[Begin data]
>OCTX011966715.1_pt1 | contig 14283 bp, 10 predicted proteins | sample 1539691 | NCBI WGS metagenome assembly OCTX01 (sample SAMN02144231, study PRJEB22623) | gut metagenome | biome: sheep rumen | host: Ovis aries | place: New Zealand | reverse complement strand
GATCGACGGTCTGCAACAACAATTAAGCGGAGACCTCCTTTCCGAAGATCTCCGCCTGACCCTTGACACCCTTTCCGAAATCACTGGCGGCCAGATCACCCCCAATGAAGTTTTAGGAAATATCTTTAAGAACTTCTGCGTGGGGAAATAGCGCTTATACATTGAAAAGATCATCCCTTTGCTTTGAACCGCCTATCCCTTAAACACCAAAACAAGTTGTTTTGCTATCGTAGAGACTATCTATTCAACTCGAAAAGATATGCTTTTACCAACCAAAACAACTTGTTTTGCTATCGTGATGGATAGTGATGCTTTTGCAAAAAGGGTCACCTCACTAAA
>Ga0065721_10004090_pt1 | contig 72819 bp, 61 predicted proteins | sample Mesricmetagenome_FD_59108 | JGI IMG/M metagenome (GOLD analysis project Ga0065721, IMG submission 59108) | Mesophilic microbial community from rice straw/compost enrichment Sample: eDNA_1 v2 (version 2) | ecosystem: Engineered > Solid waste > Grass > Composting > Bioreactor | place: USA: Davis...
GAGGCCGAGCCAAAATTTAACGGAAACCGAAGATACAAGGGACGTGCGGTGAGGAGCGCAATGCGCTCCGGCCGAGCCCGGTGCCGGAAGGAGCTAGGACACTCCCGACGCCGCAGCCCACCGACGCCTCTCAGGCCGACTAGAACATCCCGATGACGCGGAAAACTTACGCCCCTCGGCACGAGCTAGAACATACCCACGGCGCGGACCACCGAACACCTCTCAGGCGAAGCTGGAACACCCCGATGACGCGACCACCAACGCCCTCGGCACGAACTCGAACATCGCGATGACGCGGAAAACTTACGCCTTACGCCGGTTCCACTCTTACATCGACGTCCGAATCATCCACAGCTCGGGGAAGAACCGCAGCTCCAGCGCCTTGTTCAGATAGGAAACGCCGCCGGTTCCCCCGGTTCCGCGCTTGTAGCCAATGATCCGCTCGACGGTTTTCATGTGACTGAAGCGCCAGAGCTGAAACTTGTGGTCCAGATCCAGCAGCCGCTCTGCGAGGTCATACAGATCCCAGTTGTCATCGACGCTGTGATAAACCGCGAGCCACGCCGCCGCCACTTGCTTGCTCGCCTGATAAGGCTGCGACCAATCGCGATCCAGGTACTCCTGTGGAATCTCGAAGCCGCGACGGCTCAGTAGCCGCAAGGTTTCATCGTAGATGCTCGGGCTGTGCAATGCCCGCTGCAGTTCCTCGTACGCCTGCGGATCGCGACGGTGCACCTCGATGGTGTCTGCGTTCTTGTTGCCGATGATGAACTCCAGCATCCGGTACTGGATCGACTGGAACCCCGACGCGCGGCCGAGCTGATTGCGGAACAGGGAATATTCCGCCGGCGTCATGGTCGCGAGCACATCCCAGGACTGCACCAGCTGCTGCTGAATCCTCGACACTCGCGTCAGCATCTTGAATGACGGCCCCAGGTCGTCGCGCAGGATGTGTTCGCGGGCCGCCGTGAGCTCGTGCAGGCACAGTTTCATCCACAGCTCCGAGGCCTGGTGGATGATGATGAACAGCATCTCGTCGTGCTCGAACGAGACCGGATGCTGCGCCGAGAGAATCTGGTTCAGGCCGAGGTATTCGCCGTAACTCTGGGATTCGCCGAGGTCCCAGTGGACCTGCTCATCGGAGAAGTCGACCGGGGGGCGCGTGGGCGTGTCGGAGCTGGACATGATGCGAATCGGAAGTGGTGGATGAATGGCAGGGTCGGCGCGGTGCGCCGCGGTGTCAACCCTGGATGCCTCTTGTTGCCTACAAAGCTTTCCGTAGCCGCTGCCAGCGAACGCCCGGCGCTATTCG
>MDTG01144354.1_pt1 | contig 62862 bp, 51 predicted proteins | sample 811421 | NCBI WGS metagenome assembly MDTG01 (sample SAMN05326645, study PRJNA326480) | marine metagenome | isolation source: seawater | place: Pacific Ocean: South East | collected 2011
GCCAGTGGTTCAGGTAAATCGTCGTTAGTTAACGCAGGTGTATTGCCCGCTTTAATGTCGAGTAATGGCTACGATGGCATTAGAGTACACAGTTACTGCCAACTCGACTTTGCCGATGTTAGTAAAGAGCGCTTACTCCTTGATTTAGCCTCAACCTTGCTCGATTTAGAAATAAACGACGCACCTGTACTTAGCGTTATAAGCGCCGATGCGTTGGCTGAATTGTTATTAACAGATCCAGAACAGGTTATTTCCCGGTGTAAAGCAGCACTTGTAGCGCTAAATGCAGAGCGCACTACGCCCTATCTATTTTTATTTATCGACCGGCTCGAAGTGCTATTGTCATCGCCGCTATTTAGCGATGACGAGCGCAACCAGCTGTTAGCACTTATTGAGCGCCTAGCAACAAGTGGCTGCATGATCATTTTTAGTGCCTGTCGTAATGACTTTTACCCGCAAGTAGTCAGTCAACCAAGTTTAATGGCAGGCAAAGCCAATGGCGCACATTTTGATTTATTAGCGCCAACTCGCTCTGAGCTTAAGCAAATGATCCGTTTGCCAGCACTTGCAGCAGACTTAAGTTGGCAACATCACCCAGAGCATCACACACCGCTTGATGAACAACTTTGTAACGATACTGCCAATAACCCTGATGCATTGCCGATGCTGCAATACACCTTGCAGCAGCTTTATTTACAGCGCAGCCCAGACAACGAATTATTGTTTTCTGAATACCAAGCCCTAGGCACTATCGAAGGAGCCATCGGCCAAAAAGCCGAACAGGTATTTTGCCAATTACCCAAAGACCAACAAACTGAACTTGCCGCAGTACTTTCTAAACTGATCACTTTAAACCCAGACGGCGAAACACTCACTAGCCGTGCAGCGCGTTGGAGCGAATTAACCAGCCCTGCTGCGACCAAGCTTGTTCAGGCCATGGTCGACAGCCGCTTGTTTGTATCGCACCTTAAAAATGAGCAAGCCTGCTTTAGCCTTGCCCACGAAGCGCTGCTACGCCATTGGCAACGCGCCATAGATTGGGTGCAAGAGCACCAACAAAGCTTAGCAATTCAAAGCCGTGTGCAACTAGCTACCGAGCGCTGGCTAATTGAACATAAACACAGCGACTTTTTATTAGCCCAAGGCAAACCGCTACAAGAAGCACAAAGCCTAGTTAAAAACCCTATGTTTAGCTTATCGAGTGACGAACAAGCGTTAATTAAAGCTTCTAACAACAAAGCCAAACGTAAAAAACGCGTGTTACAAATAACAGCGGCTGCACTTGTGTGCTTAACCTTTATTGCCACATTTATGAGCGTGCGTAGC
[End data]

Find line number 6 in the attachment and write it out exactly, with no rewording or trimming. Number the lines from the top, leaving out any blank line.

GCCAGTGGTTCAGGTAAATCGTCGTTAGTTAACGCAGGTGTATTGCCCGCTTTAATGTCGAGTAATGGCTACGATGGCATTAGAGTACACAGTTACTGCCAACTCGACTTTGCCGATGTTAGTAAAGAGCGCTTACTCCTTGATTTAGCCTCAACCTTGCTCGATTTAGAAATAAACGACGCACCTGTACTTAGCGTTATAAGCGCCGATGCGTTGGCTGAATTGTTATTAACAGATCCAGAACAGGTTATTTCCCGGTGTAAAGCAGCACTTGTAGCGCTAAATGCAGAGCGCACTACGCCCTATCTATTTTTATTTATCGACCGGCTCGAAGTGCTATTGTCATCGCCGCTATTTAGCGATGACGAGCGCAACCAGCTGTTAGCACTTATTGAGCGCCTAGCAACAAGTGGCTGCATGATCATTTTTAGTGCCTGTCGTAATGACTTTTACCCGCAAGTAGTCAGTCAACCAAGTTTAATGGCAGGCAAAGCCAATGGCGCACATTTTGATTTATTAGCGCCAACTCGCTCTGAGCTTAAGCAAATGATCCGTTTGCCAGCACTTGCAGCAGACTTAAGTTGGCAACATCACCCAGAGCATCACACACCGCTTGATGAACAACTTTGTAACGATACTGCCAATAACCCTGATGCATTGCCGATGCTGCAATACACCTTGCAGCAGCTTTATTTACAGCGCAGCCCAGACAACGAATTATTGTTTTCTGAATACCAAGCCCTAGGCACTATCGAAGGAGCCATCGGCCAAAAAGCCGAACAGGTATTTTGCCAATTACCCAAAGACCAACAAACTGAACTTGCCGCAGTACTTTCTAAACTGATCACTTTAAACCCAGACGGCGAAACACTCACTAGCCGTGCAGCGCGTTGGAGCGAATTAACCAGCCCTGCTGCGACCAAGCTTGTTCAGGCCATGGTCGACAGCCGCTTGTTTGTATCGCACCTTAAAAATGAGCAAGCCTGCTTTAGCCTTGCCCACGAAGCGCTGCTACGCCATTGGCAACGCGCCATAGATTGGGTGCAAGAGCACCAACAAAGCTTAGCAATTCAAAGCCGTGTGCAACTAGCTACCGAGCGCTGGCTAATTGAACATAAACACAGCGACTTTTTATTAGCCCAAGGCAAACCGCTACAAGAAGCACAAAGCCTAGTTAAAAACCCTATGTTTAGCTTATCGAGTGACGAACAAGCGTTAATTAAAGCTTCTAACAACAAAGCCAAACGTAAAAAACGCGTGTTACAAATAACAGCGGCTGCACTTGTGTGCTTAACCTTTATTGCCACATTTATGAGCGTGCGTAGC